"I didn't come here today to stand up here and preach to anybody," Sandy said to a group of Chattahoochee Technical College students Wednesday. "I do want to share an event that happened in my life and maybe it will give you a chance to know how important it is to make the right choices in life."
Sandy was involved in a vehicle accident in April 2000 that resulted in the deaths of two people.
"I was at a little party and a few of us had some drinks," he said. "I got a phone call from a friend down the road at another party ... got into the driver's seat and my friend Jesse and I drove off, except we never made it to the other party."
Sandy's story, described as an eye-opener by CTC student Melissa Geathers, is a tale of pain and enduring regret.
"I was starting to get in a hurry [to get to the party] and I get up to 80 mph [then the] speed limit dropped to 35. I did not slow down," Sandy said.
"We drove up on a white minivan and I [decided to] blow past them. I see an oncoming vehicle -- a car in the other lane coming in my direction. As I'm getting back in my lane, I see a gold flash in my face and BAM! I hear an incredibly loud, solid sound and everything went black."
Sandy woke from an unconscious state after being pinned to the passenger dash to hear an emergency responder shouting that "there's a fatality on the scene."
"I realized right then I had killed someone," Sandy said. "I laid there praying this was a horrible nightmare and I'd close my eyes and this would all go away."
But it didn't.
After waking in a hospital, Sandy was informed that there were two people in the vehicle he had collided into. Both had died -- one on impact and the other after being taken by life flight for emergency surgery. Sandy's passenger and friend walked away from the accident with minor injuries and Sandy himself suffered a dislocated hip and a knee injury with severe bleeding.
The Georgia State Patrol investigated the crash and two months after the incident charged Sandy with two counts of vehicular homicide by driving under the influence. A guilty plea was entered after Sandy discovered he was facing up to 30 years in prison. He served eight and a half years -- 3,117 days -- in prison and is currently on parole with his sentence ending in 2013.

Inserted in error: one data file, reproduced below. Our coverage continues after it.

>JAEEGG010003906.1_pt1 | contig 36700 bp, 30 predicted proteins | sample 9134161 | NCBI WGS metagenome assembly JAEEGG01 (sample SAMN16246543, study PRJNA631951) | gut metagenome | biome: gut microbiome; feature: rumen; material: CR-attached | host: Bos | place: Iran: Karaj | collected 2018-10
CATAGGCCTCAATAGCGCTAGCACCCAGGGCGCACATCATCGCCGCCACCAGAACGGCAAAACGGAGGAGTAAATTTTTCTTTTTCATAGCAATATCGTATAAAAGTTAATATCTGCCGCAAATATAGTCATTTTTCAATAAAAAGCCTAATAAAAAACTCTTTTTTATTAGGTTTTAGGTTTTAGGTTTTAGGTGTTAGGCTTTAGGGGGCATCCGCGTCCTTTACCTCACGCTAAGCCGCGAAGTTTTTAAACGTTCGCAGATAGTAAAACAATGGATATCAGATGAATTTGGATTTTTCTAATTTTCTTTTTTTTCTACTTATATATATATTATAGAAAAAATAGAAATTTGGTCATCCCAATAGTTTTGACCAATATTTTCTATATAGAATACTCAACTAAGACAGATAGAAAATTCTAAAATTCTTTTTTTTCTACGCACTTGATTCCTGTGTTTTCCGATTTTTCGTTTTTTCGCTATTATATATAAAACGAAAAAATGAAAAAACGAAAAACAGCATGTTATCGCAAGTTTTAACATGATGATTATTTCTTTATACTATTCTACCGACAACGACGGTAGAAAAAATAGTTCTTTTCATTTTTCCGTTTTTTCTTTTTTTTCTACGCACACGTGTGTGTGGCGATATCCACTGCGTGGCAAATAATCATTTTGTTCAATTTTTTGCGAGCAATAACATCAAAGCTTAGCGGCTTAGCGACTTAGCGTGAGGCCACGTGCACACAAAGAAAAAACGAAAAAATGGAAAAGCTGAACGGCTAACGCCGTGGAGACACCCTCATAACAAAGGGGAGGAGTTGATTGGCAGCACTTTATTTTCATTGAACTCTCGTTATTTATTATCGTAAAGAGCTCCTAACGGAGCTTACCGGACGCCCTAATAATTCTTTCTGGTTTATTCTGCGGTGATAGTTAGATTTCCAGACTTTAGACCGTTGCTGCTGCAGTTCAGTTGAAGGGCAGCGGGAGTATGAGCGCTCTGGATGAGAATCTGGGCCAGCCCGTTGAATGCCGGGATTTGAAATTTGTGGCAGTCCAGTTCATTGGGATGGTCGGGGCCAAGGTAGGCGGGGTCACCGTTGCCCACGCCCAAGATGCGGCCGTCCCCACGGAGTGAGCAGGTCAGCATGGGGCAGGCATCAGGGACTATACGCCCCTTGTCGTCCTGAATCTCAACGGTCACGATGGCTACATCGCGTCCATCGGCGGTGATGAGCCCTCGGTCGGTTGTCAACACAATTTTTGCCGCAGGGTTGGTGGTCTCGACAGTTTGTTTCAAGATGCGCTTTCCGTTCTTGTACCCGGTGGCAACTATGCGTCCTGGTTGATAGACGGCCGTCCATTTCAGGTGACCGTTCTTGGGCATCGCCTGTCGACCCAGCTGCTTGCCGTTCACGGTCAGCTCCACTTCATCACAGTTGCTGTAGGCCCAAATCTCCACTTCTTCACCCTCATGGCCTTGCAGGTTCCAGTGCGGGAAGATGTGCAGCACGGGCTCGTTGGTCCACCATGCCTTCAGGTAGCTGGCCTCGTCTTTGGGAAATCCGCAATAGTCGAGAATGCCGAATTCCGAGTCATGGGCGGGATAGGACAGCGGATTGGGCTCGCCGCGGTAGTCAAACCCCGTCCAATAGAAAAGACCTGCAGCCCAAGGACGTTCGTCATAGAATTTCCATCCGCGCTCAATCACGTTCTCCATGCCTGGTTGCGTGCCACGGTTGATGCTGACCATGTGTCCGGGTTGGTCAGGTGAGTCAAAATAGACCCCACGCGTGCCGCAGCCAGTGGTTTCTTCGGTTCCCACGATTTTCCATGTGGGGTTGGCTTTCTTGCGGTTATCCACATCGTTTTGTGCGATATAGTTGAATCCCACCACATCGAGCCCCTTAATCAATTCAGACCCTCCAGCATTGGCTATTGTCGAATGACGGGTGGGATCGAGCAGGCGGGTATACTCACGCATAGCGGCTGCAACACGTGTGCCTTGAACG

After the presentation, students gathered around a DUI simulator to gain a perspective of what it is like to drive after consuming alcohol. Giovanna Tomassoni said that it was "interesting. I was a little dizzy."
Beer goggles, goggles enhanced with a special lens to imitate impaired vision influenced by alcohol, also were on hand for students to see the drastic change. Friends tossed a ball to each other while wearing the goggles, noting how difficult it was to try to catch the object.
"It was the worst choice of my life," Sandy said, sharing with the group how his bad decision harmed his family. "My whole family was completely ripped apart because of what I did. My parents felt like failures in life because of what I did. It completely ruined them."
Sandy's presentation followed his first stop at Woodland High School on a daylong trek of three stops ending at the University of Georgia.
Sandy is part of Enduring Regret Inc., an organization created to share his story with young people in efforts to prevent drinking and driving. For more information, visit www.enduringregret.org or check out the Facebook page listed under "Enduring Regret, Inc."